Ideally the water supply is shut off before you begin a repair, but that’s not always an option on the job. Here are some tips on handling active waterlines.
Repairing a waterline that cannot be shut off is common practice for experienced professionals. But for those just entering the field, this may be a challenge.
Of course, whenever possible, one would shut off the water supply, but this is not always feasible or practical in every situation. When does it make sense to keep the water on? What do I do with the water once the line is cut? How can I get the repair done as quickly as possible?
Here are tips on how to make active waterline repairs a little less intimidating for new professionals.
Assessing the Situation
There are several factors that can cause a situation where you need to work on a line without shutting off the water supply. The most common one is when the shut-off valve will not close properly. Many times the seals go bad in older valves and water will leak past a closed valve. In some cases the valves are inaccessible or in restricted areas. Other times, the valves are accessible, but it is not practical to shut off the water. For example, if a repair is required on a water main in a hotel, shutting off the water for an extended period of time is a major problem. A shutdown could last several hours as it will take time to drain the lines and make the repair. This will be a major disruption to the hotel guests and employees, and can result in a significant revenue loss for the hotel if guests need to be rebooked at another location.
Once you’ve made the decision to complete the job without shutting off the water, it’s important to make a plan. You will need to determine where the water will go once the pipe is cut and the job is being completed. Large pipes will put out a significant volume of water and this needs to be considered carefully or substantial property damage can occur. For a small line, a bucket or a garbage can to catch the water may be enough. But for a large-diameter line, multiple garbage cans or a way to divert the water to a safe location may be necessary.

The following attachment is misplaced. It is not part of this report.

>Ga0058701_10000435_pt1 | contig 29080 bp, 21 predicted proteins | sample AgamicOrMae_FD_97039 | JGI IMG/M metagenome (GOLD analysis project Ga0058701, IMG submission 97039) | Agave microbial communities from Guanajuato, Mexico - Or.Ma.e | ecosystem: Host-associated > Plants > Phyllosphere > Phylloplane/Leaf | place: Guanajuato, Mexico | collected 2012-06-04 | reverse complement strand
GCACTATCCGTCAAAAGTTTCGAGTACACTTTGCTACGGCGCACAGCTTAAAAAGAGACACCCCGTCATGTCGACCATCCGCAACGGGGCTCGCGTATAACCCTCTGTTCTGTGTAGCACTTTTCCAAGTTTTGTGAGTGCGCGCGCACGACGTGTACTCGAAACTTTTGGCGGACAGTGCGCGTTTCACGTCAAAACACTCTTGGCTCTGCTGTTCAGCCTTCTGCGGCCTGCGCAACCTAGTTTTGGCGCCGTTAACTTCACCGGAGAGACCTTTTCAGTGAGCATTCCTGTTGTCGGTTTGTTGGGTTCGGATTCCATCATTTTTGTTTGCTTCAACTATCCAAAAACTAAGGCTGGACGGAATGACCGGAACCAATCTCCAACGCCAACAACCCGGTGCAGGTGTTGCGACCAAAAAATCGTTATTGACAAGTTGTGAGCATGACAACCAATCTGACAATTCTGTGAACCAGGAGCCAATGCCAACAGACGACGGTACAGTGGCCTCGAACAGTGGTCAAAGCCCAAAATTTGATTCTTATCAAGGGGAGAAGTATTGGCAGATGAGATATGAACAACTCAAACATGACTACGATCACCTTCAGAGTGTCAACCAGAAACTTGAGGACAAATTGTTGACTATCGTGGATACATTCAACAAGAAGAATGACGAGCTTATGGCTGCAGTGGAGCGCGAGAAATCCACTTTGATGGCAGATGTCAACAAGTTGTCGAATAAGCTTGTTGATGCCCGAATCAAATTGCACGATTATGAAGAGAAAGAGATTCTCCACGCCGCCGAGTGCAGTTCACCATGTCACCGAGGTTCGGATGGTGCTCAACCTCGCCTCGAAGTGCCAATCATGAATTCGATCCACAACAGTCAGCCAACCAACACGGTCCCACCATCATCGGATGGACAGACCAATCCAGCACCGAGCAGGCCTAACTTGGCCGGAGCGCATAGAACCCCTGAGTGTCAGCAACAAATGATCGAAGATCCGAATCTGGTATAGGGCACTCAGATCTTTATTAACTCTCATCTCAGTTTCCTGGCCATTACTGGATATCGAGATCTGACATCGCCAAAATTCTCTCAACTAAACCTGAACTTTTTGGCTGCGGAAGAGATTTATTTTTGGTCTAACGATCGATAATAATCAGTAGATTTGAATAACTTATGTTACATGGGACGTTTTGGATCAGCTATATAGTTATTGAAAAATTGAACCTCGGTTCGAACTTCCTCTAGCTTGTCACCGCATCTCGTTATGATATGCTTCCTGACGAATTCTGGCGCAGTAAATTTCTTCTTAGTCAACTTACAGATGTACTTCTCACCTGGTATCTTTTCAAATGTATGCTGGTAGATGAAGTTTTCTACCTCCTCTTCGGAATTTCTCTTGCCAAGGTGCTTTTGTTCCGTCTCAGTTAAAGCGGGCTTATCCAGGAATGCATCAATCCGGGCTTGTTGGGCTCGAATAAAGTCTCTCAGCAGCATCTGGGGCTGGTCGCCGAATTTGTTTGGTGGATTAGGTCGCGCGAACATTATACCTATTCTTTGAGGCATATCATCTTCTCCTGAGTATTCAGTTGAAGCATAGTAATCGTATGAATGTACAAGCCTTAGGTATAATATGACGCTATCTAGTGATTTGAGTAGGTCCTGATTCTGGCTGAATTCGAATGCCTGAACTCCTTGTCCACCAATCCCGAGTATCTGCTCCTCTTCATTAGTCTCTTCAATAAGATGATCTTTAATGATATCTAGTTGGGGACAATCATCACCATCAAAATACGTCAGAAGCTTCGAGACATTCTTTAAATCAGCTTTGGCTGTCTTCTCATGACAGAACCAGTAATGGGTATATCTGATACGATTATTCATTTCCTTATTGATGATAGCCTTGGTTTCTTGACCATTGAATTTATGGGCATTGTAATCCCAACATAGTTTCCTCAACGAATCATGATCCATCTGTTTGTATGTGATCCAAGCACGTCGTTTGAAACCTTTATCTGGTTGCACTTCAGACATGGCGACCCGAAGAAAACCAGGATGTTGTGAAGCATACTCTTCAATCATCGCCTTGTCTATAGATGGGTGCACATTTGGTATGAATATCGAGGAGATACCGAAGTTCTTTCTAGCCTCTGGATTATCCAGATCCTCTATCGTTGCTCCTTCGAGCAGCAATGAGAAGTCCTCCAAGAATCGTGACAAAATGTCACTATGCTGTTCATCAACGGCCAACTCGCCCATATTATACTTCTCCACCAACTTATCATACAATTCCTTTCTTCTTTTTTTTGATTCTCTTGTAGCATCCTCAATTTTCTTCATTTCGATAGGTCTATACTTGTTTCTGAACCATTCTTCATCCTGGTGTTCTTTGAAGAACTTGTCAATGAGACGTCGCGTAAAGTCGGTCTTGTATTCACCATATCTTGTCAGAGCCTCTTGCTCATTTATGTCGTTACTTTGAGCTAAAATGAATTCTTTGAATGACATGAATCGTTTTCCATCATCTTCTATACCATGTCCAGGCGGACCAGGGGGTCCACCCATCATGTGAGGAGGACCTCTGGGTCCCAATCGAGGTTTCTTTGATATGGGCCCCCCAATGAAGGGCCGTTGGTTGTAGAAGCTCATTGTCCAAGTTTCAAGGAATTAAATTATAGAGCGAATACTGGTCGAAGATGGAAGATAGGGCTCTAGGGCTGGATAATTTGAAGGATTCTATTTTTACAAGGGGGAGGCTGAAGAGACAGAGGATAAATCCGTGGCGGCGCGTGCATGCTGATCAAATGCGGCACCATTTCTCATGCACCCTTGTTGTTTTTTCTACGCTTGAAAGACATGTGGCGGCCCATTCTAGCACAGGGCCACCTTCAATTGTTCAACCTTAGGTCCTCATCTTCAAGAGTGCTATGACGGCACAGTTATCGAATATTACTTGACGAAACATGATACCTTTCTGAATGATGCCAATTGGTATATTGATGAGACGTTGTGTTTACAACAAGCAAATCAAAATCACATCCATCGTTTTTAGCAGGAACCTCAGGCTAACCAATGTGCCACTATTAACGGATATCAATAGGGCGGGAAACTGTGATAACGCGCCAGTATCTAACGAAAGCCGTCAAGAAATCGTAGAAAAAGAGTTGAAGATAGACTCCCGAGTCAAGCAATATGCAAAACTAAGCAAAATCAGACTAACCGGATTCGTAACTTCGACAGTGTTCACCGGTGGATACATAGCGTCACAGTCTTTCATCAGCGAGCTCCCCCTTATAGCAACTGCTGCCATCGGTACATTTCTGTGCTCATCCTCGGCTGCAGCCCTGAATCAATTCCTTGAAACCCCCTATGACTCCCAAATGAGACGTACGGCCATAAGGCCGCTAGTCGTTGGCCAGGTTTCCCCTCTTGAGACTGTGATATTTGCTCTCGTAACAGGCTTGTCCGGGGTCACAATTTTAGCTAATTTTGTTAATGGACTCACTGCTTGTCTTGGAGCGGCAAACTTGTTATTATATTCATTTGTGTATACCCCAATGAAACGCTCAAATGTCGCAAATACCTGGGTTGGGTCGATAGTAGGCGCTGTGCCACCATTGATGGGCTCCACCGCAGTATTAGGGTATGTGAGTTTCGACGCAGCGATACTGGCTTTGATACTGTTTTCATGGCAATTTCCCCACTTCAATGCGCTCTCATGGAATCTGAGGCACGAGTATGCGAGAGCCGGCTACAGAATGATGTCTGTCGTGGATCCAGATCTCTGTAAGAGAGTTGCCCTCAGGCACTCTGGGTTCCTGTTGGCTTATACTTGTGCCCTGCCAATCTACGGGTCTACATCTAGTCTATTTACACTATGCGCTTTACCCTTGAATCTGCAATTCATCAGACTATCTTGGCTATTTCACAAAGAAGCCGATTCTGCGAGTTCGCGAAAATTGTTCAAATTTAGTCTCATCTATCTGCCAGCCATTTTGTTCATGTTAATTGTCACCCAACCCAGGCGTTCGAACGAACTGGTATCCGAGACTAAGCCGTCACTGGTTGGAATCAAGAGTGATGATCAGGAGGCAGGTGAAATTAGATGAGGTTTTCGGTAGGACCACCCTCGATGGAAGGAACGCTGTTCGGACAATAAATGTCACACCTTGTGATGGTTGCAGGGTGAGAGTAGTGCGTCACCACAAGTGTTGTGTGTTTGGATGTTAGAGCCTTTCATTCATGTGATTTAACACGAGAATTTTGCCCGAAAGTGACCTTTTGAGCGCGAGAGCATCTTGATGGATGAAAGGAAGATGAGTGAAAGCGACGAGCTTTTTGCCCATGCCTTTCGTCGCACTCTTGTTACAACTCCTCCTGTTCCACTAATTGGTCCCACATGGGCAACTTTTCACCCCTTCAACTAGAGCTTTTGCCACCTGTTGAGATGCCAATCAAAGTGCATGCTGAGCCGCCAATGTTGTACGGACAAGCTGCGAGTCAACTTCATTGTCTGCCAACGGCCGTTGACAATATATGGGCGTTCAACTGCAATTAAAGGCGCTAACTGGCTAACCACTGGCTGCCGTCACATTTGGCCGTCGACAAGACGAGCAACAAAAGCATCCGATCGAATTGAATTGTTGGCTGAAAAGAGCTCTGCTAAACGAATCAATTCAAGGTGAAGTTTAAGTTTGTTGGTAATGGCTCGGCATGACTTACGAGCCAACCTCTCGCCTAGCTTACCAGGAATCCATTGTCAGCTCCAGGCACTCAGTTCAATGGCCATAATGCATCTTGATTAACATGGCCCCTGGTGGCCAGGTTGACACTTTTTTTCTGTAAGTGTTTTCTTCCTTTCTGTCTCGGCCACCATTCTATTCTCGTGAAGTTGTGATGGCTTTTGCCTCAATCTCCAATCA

The Right Tools Can Make All the Difference
Making sure you have the appropriate tools to complete the job will be the difference between a successful, profitable job and a headache. If you need to install a branch line, a hot tap tool, such as the RIDGID RT34422, can be used to install a branch line onto a hot line. These tools work on steel, cast iron, ductile iron and plastic pipe. The main advantage is that you can keep the line pressurized and, if used properly, no water will leak out of the system. Hot tap tools can also be used on steam, air, and natural gas lines.
If repairing a leak, replacing a section of pipe, or replacing a valve with the water still on, press technology is the way to go. Press tools can join a variety of materials. For example, RIDGID press tools can be used on copper tubing, stainless steel tubing and pipe, black steel pipe, multiple types of PEX tubing, and multilayer tubing.
Remember: Time is Money
If water is trickling past a valve, or even gushing through, pressing tools can be the ideal solution to minimize downtime. Press technology eliminates the need for the old trick of using bread crumbs to stop the water flow. If water is trickling through the line, oftentimes a contractor can cut into the line, press on the new section of pipe or tubing, and not even worry about the small amount of water that drips onto the floor or into a bucket. If there is a high volume of water flowing through the line, or it is necessary to get it shut off quickly, contractors will get a bucket or garbage can to catch the water, cut into the existing line, slide on a valve in the open position, press on the new valve, and then shut off the valve to stop the water. This can be done very quickly which minimizes water loss and keeps the water supply on.
Another important benefit of press technology is that there is no flame, and therefore no hot work permits required. Many times press technology is the only choice if working in a hospital, school, or another public building where the water cannot be turned off, or flames are not permitted. This can also be useful in factories and production facilities where unexpected shutdowns can be very costly. Keeping a plant up and running can save thousands of dollars by reducing or eliminating downtime. The old saying of “time is money” is truer now than ever before. Saving precious minutes, or oftentimes hours, can make the difference between a profitable job and a loss.
About the Author
Rob Trefz is director of business development and marketing at RIDGID, a global manufacturer of more than 300 dependable and innovative tools, trusted by professional trades in over 140 countries. Learn more at RIDGID.com.